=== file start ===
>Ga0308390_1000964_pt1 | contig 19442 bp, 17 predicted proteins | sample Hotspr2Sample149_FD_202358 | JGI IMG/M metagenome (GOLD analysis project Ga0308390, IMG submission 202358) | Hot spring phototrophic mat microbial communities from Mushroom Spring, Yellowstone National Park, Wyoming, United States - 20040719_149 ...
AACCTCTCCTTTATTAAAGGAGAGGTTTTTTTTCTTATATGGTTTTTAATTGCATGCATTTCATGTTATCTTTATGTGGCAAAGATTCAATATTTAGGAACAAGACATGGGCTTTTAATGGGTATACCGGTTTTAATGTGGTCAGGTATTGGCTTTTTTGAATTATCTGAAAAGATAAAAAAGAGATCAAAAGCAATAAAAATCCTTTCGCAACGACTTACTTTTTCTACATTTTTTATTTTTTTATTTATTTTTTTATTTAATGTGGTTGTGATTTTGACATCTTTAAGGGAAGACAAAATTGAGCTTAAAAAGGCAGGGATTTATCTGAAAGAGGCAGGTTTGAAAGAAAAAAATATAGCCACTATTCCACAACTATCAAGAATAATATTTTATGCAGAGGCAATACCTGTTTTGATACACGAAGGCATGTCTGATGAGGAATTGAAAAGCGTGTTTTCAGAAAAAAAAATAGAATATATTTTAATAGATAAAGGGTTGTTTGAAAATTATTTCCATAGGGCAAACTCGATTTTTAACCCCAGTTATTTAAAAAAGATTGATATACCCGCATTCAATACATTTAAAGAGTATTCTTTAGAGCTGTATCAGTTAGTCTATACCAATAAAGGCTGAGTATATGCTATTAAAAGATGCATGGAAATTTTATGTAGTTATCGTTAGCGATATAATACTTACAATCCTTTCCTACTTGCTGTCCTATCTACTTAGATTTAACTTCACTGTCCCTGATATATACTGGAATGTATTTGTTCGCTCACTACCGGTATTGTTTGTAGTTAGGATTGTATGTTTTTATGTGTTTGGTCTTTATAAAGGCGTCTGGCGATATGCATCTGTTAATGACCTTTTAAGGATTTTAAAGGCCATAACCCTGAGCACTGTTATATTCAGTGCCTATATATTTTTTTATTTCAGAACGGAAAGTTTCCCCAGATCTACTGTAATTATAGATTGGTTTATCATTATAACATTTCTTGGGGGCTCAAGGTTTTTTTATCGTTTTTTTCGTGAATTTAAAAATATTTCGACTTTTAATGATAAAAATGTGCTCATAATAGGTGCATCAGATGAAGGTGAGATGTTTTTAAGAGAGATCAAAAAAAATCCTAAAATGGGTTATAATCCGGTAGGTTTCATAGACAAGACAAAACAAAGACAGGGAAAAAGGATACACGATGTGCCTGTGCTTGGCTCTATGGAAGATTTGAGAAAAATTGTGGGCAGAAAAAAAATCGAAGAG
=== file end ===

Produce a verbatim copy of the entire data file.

>Ga0308390_1000964_pt1 | contig 19442 bp, 17 predicted proteins | sample Hotspr2Sample149_FD_202358 | JGI IMG/M metagenome (GOLD analysis project Ga0308390, IMG submission 202358) | Hot spring phototrophic mat microbial communities from Mushroom Spring, Yellowstone National Park, Wyoming, United States - 20040719_149 ...
AACCTCTCCTTTATTAAAGGAGAGGTTTTTTTTCTTATATGGTTTTTAATTGCATGCATTTCATGTTATCTTTATGTGGCAAAGATTCAATATTTAGGAACAAGACATGGGCTTTTAATGGGTATACCGGTTTTAATGTGGTCAGGTATTGGCTTTTTTGAATTATCTGAAAAGATAAAAAAGAGATCAAAAGCAATAAAAATCCTTTCGCAACGACTTACTTTTTCTACATTTTTTATTTTTTTATTTATTTTTTTATTTAATGTGGTTGTGATTTTGACATCTTTAAGGGAAGACAAAATTGAGCTTAAAAAGGCAGGGATTTATCTGAAAGAGGCAGGTTTGAAAGAAAAAAATATAGCCACTATTCCACAACTATCAAGAATAATATTTTATGCAGAGGCAATACCTGTTTTGATACACGAAGGCATGTCTGATGAGGAATTGAAAAGCGTGTTTTCAGAAAAAAAAATAGAATATATTTTAATAGATAAAGGGTTGTTTGAAAATTATTTCCATAGGGCAAACTCGATTTTTAACCCCAGTTATTTAAAAAAGATTGATATACCCGCATTCAATACATTTAAAGAGTATTCTTTAGAGCTGTATCAGTTAGTCTATACCAATAAAGGCTGAGTATATGCTATTAAAAGATGCATGGAAATTTTATGTAGTTATCGTTAGCGATATAATACTTACAATCCTTTCCTACTTGCTGTCCTATCTACTTAGATTTAACTTCACTGTCCCTGATATATACTGGAATGTATTTGTTCGCTCACTACCGGTATTGTTTGTAGTTAGGATTGTATGTTTTTATGTGTTTGGTCTTTATAAAGGCGTCTGGCGATATGCATCTGTTAATGACCTTTTAAGGATTTTAAAGGCCATAACCCTGAGCACTGTTATATTCAGTGCCTATATATTTTTTTATTTCAGAACGGAAAGTTTCCCCAGATCTACTGTAATTATAGATTGGTTTATCATTATAACATTTCTTGGGGGCTCAAGGTTTTTTTATCGTTTTTTTCGTGAATTTAAAAATATTTCGACTTTTAATGATAAAAATGTGCTCATAATAGGTGCATCAGATGAAGGTGAGATGTTTTTAAGAGAGATCAAAAAAAATCCTAAAATGGGTTATAATCCGGTAGGTTTCATAGACAAGACAAAACAAAGACAGGGAAAAAGGATACACGATGTGCCTGTGCTTGGCTCTATGGAAGATTTGAGAAAAATTGTGGGCAGAAAAAAAATCGAAGAG